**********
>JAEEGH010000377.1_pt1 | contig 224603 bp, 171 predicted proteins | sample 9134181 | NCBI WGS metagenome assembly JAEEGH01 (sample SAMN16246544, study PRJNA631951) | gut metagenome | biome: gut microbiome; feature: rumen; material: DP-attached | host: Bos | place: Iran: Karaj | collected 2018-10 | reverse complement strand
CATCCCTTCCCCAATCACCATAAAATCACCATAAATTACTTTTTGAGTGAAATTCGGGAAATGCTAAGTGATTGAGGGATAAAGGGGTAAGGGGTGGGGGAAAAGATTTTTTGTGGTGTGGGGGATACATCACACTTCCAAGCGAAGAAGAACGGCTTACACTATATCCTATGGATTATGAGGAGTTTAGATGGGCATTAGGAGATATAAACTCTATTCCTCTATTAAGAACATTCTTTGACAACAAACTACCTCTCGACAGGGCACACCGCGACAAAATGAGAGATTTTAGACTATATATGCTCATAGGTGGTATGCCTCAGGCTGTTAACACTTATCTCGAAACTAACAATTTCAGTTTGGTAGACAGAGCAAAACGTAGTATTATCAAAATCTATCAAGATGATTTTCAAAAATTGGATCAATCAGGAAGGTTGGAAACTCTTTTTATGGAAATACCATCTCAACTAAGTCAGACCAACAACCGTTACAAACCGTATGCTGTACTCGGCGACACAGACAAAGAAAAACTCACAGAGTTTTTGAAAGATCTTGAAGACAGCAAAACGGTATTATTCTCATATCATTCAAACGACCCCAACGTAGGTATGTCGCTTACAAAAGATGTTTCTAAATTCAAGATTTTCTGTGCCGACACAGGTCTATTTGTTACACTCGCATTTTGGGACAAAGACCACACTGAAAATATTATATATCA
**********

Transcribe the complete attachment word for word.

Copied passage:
>JAEEGH010000377.1_pt1 | contig 224603 bp, 171 predicted proteins | sample 9134181 | NCBI WGS metagenome assembly JAEEGH01 (sample SAMN16246544, study PRJNA631951) | gut metagenome | biome: gut microbiome; feature: rumen; material: DP-attached | host: Bos | place: Iran: Karaj | collected 2018-10 | reverse complement strand
CATCCCTTCCCCAATCACCATAAAATCACCATAAATTACTTTTTGAGTGAAATTCGGGAAATGCTAAGTGATTGAGGGATAAAGGGGTAAGGGGTGGGGGAAAAGATTTTTTGTGGTGTGGGGGATACATCACACTTCCAAGCGAAGAAGAACGGCTTACACTATATCCTATGGATTATGAGGAGTTTAGATGGGCATTAGGAGATATAAACTCTATTCCTCTATTAAGAACATTCTTTGACAACAAACTACCTCTCGACAGGGCACACCGCGACAAAATGAGAGATTTTAGACTATATATGCTCATAGGTGGTATGCCTCAGGCTGTTAACACTTATCTCGAAACTAACAATTTCAGTTTGGTAGACAGAGCAAAACGTAGTATTATCAAAATCTATCAAGATGATTTTCAAAAATTGGATCAATCAGGAAGGTTGGAAACTCTTTTTATGGAAATACCATCTCAACTAAGTCAGACCAACAACCGTTACAAACCGTATGCTGTACTCGGCGACACAGACAAAGAAAAACTCACAGAGTTTTTGAAAGATCTTGAAGACAGCAAAACGGTATTATTCTCATATCATTCAAACGACCCCAACGTAGGTATGTCGCTTACAAAAGATGTTTCTAAATTCAAGATTTTCTGTGCCGACACAGGTCTATTTGTTACACTCGCATTTTGGGACAAAGACCACACTGAAAATATTATATATCA